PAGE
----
“Farmers’ Markets Have Been at the Cutting Edge”: A Conversation With Agent & Local Food Coordinator Paul McKenzie

— Written By Grace Baucom and last updated by
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Paul McKenzie Headshot

Paul McKenzie is the Horticulture Extension Agent for Vance and Warren Counties and Local Food Coordinator for Warren County. While his primary responsibilities involve working with the Master Gardener Volunteer Program, he also organizes forest landowner educational workshops, leads trainings for licensed and certified pesticide applicators, supports farmers’ markets in both counties, and provides guidance to local farmers. “No two days are the same,” he says. “It’s all a lot of fun…I get to work with all types of people; there’s a lot of really interesting problem-solving.”

In his capacity as Local Food Coordinator for Warren County, McKenzie works with the local tailgate farmers’ market and leads a Local Foods Promotion Council comprised of folks from the local nonprofit, economic development, and social services sectors. The Council, McKenzie explains, works to “engage the community with events and educate them about local foods…we try to get their input in terms of them having access to local food.” Their community outreach events, which have included speakers and panel and small group discussions as well as a presentation on local food to County Commissioners, have all been designed to expose community members to barriers and opportunities in the local food system. While these events have been rewarding for McKenzie, he also notes room for improvement within the Council: “we’ve struggled to get regular community members or farmers on the Council…we’d certainly like to have greater participation.”

McKenzie also works closely with the farmers’ market in Vance County, which has had notable growth in the past decade thanks to a new market building and support from Cooperative Extension. “We had this little tailgate market that had been in operation for 30 years…about 10 years ago a group of people in the community decided that we needed to do something for agriculture; this was during the time the tobacco program was going away and farmers were wondering what was next. We decided to upgrade our facility; we worked with a group of people from the community and built a really nice farmers’ market building. It’s been a major community asset. There have been some new farmers that have taken advantage of it, and some young farmers have gotten involved, so that’s been encouraging.”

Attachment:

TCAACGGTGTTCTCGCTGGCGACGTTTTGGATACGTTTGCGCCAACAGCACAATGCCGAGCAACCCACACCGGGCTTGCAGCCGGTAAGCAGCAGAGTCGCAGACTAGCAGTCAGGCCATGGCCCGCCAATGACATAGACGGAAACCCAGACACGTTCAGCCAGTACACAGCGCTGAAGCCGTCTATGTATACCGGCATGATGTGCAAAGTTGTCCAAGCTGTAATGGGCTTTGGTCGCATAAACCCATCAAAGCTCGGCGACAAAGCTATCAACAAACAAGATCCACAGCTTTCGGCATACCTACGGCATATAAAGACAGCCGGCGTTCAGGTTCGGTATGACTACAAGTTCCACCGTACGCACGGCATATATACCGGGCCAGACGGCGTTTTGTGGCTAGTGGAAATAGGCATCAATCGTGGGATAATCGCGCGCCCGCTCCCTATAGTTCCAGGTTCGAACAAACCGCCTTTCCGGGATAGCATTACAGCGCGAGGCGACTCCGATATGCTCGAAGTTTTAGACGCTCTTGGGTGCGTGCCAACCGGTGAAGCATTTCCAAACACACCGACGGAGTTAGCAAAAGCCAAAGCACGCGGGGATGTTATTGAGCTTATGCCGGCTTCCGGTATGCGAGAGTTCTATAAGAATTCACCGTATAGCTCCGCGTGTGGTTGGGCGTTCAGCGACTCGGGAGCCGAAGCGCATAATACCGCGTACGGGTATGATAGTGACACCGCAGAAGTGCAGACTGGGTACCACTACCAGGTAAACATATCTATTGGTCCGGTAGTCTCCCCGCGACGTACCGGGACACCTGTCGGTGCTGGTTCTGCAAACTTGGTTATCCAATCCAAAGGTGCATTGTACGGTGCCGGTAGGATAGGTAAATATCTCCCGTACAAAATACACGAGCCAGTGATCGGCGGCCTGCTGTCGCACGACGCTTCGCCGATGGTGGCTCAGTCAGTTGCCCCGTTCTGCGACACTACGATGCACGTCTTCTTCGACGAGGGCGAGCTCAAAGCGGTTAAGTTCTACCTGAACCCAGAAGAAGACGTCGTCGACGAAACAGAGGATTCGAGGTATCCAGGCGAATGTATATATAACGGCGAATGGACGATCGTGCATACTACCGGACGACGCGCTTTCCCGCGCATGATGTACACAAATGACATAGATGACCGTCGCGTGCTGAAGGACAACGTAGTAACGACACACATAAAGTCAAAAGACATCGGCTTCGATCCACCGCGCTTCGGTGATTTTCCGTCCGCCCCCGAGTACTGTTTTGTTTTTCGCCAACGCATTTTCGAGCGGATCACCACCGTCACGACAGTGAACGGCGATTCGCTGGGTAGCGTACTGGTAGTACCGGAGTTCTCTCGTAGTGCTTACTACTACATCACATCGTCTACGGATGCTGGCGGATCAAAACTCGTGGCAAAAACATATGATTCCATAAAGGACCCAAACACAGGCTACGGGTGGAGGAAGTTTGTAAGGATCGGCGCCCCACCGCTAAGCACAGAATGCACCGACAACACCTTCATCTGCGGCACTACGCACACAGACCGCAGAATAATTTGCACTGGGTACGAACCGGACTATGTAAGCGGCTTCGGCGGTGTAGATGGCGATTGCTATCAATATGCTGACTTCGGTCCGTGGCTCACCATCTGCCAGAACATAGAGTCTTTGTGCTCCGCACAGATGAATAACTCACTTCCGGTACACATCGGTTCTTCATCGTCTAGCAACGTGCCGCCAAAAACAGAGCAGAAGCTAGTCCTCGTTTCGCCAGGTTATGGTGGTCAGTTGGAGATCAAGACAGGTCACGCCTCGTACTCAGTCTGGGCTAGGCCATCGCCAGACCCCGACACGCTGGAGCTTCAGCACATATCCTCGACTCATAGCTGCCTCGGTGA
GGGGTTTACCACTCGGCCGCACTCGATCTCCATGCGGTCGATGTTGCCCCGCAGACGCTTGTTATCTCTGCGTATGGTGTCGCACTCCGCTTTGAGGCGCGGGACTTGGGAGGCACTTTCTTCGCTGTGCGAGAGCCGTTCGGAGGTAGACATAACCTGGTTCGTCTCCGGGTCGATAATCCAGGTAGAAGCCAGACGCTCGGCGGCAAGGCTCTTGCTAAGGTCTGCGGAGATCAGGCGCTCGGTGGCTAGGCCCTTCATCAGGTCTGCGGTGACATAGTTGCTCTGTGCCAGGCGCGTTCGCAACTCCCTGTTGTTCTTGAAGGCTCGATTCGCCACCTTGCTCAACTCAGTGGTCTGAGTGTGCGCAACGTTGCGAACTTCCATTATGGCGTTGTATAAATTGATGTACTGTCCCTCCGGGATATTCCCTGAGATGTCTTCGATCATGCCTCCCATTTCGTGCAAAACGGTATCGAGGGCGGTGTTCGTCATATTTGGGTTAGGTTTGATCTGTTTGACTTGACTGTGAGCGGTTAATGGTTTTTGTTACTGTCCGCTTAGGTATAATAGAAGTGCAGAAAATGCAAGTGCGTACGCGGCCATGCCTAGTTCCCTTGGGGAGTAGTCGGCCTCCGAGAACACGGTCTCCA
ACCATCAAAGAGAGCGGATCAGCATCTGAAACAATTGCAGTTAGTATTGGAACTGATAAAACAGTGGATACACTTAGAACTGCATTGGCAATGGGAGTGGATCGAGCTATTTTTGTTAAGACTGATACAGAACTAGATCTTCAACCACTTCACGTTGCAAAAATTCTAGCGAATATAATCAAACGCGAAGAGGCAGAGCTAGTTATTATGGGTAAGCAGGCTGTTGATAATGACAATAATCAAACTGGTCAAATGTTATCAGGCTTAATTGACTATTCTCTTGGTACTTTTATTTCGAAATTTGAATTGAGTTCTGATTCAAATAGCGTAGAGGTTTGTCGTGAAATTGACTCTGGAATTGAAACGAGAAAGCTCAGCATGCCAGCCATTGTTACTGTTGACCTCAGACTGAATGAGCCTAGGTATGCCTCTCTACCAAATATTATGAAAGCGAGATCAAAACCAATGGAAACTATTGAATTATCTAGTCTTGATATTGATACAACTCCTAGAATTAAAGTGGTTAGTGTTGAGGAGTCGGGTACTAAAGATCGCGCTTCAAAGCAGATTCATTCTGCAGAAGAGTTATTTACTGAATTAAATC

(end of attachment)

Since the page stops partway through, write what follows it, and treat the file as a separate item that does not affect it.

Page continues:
While McKenzie notes that while the local food landscape in his region is positively impacted by a culture of rural self-sufficiency, both counties still face challenges. “We’re definitely low-wealth counties…high poverty…major food access issues, so that’s a big challenge.

“In Warren County, the population is not so large but the county is relatively large geographically, …there’s people who would probably have to drive 30-40 minutes to get to a grocery store. And our customer base in Vance County lacks diversity; we’re not necessarily reaching theat population that’s maybe struggling economically and that might get the most benefit out of fresh, healthy, locally produced foods.”

Addressing these sorts of challenges while also managing day-to-day responsibilities, McKenzie says, can be difficult. “Figuring out how to address those challenges is certainly something that I have interest in…as with so many Extension agents, local food is often just one part of your responsibilities…[the variability of the job] makes it really fun, but it sometimes makes it hard to focus deeply on one big problem like that.”

Adapting to COVID-19, McKenzie says, has been a valuable learning opportunity, and he’s been impressed by the local food response. “Thanks very much to the work of good folks at NC State University and Carolina Farm Stewardship Association and market managers across the state, farmers’ markets have been at the cutting edge, setting the gold standard for how to operate under these circumstances and [continue] being that vital food source.” 

When thinking about the future of local food in North Carolina, McKenzie notes that “we have farmers’ markets in both counties and we have a lot of produce stands that are selling locally grown food, and I love all of them! I hope local food will grow by leaps and bounds where people are getting a much greater percentage of their foods from local farmers and processing facilities.”